No image today. Imagine instead your own home. Your safe place. Now imagine that it is not so safe…
by Warsan Shire
no one leaves home unless
home is the mouth of a shark
you only run for the border
when you see the whole city running as well
your neighbors running faster than you
breath bloody in their throats
the boy you went to school with
who kissed you dizzy behind the old tin factory
is holding a gun bigger than his body
you only leave home
when home won’t let you stay.
no one leaves home unless home chases you
fire under feet
hot blood in your belly
it’s not something you ever thought of doing
until the blade burnt threats into
and even then you carried the anthem under
only tearing up your passport in an airport toilets
sobbing as each mouthful of paper
made it clear that you wouldn’t be going back….
Read the rest here.
…Now that I have been opened
I can never be closed again.
The reflection of the sun on the waves
is a shining path to the horizon
a dazzling lucent shuttle
of unknowable complexity.
A cloud over the sun
momentary camera obscura.
And as I move towards resolution
the world abandons its detail
in a theatre at once dark & light
where life is a kind of joyous shade
a shadow over the sun
a dark radiance.
From A Radiant Inventory by Christopher Dewdney
I listen between the words
As you mouth the story,
a flutter of fear
a glimmer of gladness
a shiver of sorrow
all hover like hummingbirds in the air.
This is really the truth of your life right now, isn’t it?
Ever-changing, illusive, elusive.
I wrote this after thinking about how often we utter words to each other that have little to do with what we’re experiencing at a deeper level — in our guts, our hearts, our souls.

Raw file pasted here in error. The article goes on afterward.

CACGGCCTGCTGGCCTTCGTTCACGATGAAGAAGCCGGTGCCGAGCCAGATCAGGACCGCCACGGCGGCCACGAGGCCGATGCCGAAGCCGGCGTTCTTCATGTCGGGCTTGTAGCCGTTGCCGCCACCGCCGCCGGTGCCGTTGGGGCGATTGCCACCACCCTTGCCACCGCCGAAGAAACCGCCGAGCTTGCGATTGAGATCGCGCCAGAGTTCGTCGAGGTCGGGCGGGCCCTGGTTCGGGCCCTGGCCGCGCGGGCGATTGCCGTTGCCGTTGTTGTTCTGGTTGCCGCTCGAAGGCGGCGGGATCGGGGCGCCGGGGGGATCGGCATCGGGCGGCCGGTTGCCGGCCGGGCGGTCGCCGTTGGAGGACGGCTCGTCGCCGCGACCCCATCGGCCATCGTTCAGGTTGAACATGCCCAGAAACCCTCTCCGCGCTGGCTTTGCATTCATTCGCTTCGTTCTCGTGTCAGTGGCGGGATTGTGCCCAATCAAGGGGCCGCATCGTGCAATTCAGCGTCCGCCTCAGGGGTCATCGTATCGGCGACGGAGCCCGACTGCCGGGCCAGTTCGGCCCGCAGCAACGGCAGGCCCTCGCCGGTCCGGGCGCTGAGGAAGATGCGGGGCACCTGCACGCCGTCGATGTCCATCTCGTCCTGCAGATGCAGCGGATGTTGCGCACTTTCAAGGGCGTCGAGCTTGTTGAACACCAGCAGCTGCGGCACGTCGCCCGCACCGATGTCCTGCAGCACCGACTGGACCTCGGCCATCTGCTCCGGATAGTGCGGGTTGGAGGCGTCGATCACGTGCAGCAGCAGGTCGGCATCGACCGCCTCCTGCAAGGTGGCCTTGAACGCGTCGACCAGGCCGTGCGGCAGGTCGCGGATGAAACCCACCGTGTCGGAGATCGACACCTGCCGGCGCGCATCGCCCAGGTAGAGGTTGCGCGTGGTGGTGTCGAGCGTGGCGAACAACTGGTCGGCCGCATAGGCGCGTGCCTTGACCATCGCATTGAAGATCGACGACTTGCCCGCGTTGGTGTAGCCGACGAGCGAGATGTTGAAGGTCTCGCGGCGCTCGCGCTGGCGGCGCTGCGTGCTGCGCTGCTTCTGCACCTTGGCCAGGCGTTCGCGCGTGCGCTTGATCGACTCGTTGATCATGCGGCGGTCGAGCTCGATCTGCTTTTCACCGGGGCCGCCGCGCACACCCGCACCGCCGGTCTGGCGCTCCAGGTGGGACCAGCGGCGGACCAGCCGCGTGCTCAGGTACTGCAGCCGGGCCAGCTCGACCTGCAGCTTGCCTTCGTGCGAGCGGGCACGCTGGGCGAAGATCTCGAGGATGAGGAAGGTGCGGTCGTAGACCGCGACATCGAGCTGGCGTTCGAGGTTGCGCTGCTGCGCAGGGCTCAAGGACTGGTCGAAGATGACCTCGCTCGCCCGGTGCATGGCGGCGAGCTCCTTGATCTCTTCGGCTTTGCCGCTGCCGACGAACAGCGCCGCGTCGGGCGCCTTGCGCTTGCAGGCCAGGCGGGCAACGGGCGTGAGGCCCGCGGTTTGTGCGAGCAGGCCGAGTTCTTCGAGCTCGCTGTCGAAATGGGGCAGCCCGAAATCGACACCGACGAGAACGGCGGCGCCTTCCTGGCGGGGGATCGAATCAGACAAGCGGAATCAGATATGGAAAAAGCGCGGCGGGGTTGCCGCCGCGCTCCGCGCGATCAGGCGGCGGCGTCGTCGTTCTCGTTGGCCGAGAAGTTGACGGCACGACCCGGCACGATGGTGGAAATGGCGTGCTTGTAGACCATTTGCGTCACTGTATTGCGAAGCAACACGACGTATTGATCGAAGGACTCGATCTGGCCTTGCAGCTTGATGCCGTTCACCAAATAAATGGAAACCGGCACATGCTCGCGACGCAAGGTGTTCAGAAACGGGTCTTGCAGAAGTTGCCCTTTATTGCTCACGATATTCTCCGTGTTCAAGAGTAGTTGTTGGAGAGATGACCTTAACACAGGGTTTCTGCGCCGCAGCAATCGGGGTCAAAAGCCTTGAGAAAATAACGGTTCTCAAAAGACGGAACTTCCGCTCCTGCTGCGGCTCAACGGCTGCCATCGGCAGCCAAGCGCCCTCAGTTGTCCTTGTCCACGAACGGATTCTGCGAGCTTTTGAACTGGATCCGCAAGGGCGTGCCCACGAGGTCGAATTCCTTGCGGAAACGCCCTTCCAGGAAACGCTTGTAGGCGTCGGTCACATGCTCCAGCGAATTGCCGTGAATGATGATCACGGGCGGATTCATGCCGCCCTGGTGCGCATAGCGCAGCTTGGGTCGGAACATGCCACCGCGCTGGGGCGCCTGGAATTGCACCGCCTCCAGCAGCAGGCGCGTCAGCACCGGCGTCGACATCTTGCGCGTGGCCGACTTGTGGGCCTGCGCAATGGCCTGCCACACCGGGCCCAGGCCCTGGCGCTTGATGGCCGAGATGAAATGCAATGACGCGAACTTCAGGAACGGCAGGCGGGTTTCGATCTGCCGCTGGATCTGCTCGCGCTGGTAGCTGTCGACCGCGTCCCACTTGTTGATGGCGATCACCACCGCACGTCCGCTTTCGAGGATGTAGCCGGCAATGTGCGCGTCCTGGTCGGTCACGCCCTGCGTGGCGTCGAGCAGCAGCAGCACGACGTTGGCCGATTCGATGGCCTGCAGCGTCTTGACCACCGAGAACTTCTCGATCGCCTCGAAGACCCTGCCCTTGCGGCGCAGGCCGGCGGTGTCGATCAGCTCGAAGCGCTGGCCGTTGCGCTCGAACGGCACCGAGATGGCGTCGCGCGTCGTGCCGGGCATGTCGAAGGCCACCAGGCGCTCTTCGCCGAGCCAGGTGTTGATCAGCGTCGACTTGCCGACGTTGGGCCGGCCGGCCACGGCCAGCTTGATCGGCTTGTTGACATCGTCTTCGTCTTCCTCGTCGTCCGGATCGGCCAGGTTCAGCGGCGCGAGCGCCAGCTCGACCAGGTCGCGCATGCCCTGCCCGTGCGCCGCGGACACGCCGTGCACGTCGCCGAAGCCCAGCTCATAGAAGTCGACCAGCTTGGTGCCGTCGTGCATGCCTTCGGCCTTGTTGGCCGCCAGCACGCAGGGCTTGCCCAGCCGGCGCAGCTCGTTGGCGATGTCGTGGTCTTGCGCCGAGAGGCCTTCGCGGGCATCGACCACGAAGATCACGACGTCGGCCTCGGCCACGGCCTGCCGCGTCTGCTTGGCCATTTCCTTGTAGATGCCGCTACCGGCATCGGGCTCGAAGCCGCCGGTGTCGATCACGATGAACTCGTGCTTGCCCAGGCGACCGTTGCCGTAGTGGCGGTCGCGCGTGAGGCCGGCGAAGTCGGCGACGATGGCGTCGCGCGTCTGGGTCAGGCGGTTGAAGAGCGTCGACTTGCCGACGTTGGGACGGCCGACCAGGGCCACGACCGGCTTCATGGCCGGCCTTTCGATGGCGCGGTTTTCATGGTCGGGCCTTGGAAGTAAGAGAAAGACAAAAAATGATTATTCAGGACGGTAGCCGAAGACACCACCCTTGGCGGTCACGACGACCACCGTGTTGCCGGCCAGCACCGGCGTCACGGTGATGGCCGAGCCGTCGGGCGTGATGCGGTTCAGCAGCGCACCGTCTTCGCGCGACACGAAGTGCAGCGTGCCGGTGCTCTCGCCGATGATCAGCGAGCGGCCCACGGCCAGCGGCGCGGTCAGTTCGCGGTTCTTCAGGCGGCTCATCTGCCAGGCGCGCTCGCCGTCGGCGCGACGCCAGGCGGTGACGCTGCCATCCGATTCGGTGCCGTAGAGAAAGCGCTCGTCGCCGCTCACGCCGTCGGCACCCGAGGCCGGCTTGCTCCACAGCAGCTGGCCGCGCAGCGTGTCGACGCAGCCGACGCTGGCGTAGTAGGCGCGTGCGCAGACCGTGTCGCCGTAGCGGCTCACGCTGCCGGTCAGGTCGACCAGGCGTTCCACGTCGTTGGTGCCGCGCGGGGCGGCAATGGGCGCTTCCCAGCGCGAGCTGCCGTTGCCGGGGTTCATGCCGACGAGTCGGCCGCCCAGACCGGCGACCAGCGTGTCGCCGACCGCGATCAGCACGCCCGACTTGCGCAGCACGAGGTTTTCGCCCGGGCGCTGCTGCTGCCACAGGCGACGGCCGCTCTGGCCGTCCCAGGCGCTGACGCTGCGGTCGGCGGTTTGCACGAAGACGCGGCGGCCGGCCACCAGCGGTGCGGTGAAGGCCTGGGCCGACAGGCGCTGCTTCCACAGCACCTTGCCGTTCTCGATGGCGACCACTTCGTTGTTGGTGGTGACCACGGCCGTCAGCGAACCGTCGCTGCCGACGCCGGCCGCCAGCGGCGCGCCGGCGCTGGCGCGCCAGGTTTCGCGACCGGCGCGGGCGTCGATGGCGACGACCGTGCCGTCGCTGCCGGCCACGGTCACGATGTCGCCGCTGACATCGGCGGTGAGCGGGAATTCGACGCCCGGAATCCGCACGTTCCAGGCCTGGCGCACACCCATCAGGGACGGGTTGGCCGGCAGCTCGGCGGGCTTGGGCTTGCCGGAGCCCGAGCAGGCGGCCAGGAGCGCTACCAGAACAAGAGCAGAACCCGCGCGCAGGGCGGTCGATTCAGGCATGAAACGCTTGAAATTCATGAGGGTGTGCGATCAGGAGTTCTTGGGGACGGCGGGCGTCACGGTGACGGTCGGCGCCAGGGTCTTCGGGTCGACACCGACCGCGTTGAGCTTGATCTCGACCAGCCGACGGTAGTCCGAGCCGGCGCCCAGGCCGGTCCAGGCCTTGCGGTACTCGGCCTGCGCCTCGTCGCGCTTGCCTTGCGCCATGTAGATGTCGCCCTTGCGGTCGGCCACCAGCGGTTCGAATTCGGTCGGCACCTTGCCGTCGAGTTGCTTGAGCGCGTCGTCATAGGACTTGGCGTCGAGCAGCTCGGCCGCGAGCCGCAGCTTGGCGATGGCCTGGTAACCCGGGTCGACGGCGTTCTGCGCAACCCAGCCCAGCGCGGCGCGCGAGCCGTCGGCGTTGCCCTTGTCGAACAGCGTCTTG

As Gibran observed: The reality of the other person lies not in what he reveals to you, but what he cannot reveal to you. Therefore, if you would understand him, listen not to what he says, but rather to what he does not say.
To do this, we have to slow right down, and become very curious about the quick small signals that flash on and off in conversation — signals we so easily miss when we are caught up with our own image and persona. Recognizing that our stories are just that — stories — can break down barriers and reveal what is common to us all.
Poetry is my language.
I do not care for beginnings and endings —
it is the present of the present I cherish,
and your truth buried in a picture of the still moment
that makes me thrill as if on a ride
ever deeper into the fathomless.
I said I was taking a blogging break, and I am…But I did not expect that a poem would come to me in these last days of summer that captures how I feel about photography and poetry. So, in the spirit of spontaneity and inconsistency, I offer it to you…
Sandhill cranes nest in the wetlands of the Northwest Territories before beginning their trek south for the winter.
Mated pairs of sandhill cranes stay together year round, and migrate south as a group with their offspring. Both males and females incubate the eggs. Their calls are unique — they give loud, rattling bugle calls, each lasting a couple of seconds and often strung together — and can be heard up to 2.5 miles away.
These cranes have a large wingspan, typically 1.65 to 2.29 m (5 ft 5 in to 7 ft 6 in), which make them very skilled soaring birds, similar in style to hawks and eagles.
The language of cranes
we once were told
is the wind. The wind
is their method,
their current, the translated story
of life they write across the sky…
Images are from my August trip to Canada’s North, (above the 60th parallel) — the spectacular Northwest Territories…